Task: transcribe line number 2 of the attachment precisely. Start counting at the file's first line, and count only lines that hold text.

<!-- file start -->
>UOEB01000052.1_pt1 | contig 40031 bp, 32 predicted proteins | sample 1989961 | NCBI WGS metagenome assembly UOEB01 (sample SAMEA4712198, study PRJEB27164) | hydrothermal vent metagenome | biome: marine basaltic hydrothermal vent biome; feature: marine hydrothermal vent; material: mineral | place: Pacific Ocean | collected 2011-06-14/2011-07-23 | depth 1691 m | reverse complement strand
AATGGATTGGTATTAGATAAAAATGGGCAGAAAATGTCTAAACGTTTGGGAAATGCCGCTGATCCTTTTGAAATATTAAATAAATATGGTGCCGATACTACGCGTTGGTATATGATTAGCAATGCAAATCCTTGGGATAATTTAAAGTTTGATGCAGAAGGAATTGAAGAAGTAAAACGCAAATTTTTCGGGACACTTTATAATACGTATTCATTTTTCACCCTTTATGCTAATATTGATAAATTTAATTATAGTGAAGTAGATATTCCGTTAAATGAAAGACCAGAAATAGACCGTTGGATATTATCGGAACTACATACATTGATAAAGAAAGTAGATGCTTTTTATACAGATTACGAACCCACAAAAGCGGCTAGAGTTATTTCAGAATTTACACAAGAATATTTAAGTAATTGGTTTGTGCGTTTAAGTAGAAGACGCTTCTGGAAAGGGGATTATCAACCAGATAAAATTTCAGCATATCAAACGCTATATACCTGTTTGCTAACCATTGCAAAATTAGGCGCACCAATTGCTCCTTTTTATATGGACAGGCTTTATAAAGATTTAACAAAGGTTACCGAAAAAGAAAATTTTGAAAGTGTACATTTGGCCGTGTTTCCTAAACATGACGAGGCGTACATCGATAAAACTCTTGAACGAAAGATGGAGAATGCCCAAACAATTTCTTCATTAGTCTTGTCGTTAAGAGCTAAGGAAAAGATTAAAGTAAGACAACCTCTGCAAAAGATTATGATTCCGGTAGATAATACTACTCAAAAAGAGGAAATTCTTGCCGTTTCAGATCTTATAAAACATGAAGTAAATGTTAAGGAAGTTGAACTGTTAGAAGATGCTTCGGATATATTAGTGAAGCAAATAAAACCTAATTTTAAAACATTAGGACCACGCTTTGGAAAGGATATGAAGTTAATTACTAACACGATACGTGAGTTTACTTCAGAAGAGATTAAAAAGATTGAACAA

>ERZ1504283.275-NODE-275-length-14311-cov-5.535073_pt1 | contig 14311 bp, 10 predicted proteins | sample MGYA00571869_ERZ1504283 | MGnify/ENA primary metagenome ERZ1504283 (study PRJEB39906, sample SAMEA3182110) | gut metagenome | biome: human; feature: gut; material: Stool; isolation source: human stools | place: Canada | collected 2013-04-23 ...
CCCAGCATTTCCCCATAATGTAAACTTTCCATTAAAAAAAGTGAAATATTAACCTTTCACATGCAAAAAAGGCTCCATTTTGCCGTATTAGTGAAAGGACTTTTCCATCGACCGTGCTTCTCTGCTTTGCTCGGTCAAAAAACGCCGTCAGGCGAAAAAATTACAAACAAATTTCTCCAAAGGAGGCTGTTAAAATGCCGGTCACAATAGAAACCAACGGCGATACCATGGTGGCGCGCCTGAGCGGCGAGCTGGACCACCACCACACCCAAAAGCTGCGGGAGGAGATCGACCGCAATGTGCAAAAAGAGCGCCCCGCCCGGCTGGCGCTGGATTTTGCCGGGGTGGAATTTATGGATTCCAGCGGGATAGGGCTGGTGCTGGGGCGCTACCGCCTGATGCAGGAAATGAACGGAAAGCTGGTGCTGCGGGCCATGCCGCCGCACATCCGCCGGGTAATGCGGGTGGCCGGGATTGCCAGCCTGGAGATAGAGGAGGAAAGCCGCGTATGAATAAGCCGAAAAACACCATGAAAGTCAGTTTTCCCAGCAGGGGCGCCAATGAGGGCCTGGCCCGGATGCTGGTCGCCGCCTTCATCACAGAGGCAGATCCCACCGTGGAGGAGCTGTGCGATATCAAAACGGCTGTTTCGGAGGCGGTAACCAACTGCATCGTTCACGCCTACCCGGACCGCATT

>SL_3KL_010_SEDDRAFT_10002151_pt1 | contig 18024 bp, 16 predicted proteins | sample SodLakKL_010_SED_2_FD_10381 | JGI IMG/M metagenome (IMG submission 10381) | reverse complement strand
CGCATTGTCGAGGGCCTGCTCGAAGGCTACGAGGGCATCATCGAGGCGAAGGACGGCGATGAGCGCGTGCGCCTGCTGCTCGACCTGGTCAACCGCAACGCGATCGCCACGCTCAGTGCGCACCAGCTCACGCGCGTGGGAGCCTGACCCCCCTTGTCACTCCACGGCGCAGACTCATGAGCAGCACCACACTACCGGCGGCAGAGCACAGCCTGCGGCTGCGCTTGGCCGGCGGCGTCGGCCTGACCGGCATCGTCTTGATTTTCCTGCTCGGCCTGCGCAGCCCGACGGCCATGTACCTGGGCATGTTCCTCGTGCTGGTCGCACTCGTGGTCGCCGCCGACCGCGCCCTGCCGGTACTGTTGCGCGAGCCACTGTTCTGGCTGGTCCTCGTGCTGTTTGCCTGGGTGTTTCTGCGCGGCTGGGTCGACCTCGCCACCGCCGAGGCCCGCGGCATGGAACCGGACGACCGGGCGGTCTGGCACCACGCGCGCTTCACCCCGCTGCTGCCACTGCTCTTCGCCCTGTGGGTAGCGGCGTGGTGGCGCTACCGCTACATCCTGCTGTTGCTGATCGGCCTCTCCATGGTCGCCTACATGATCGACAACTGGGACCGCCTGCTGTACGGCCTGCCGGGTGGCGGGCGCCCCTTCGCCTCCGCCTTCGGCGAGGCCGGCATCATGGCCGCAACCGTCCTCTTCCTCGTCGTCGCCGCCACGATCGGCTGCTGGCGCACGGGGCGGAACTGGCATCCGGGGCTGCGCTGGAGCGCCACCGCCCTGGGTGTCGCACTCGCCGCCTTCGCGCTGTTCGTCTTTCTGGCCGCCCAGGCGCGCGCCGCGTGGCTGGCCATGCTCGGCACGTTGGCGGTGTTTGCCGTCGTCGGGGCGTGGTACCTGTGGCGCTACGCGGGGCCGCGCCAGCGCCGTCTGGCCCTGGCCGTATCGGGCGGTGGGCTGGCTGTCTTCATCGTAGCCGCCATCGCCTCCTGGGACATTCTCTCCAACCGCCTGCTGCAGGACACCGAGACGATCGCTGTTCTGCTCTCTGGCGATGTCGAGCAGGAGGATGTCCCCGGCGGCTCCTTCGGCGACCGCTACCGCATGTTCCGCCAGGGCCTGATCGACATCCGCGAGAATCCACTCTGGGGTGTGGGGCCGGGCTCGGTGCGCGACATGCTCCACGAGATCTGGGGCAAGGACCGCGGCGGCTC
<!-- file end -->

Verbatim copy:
AATGGATTGGTATTAGATAAAAATGGGCAGAAAATGTCTAAACGTTTGGGAAATGCCGCTGATCCTTTTGAAATATTAAATAAATATGGTGCCGATACTACGCGTTGGTATATGATTAGCAATGCAAATCCTTGGGATAATTTAAAGTTTGATGCAGAAGGAATTGAAGAAGTAAAACGCAAATTTTTCGGGACACTTTATAATACGTATTCATTTTTCACCCTTTATGCTAATATTGATAAATTTAATTATAGTGAAGTAGATATTCCGTTAAATGAAAGACCAGAAATAGACCGTTGGATATTATCGGAACTACATACATTGATAAAGAAAGTAGATGCTTTTTATACAGATTACGAACCCACAAAAGCGGCTAGAGTTATTTCAGAATTTACACAAGAATATTTAAGTAATTGGTTTGTGCGTTTAAGTAGAAGACGCTTCTGGAAAGGGGATTATCAACCAGATAAAATTTCAGCATATCAAACGCTATATACCTGTTTGCTAACCATTGCAAAATTAGGCGCACCAATTGCTCCTTTTTATATGGACAGGCTTTATAAAGATTTAACAAAGGTTACCGAAAAAGAAAATTTTGAAAGTGTACATTTGGCCGTGTTTCCTAAACATGACGAGGCGTACATCGATAAAACTCTTGAACGAAAGATGGAGAATGCCCAAACAATTTCTTCATTAGTCTTGTCGTTAAGAGCTAAGGAAAAGATTAAAGTAAGACAACCTCTGCAAAAGATTATGATTCCGGTAGATAATACTACTCAAAAAGAGGAAATTCTTGCCGTTTCAGATCTTATAAAACATGAAGTAAATGTTAAGGAAGTTGAACTGTTAGAAGATGCTTCGGATATATTAGTGAAGCAAATAAAACCTAATTTTAAAACATTAGGACCACGCTTTGGAAAGGATATGAAGTTAATTACTAACACGATACGTGAGTTTACTTCAGAAGAGATTAAAAAGATTGAACAA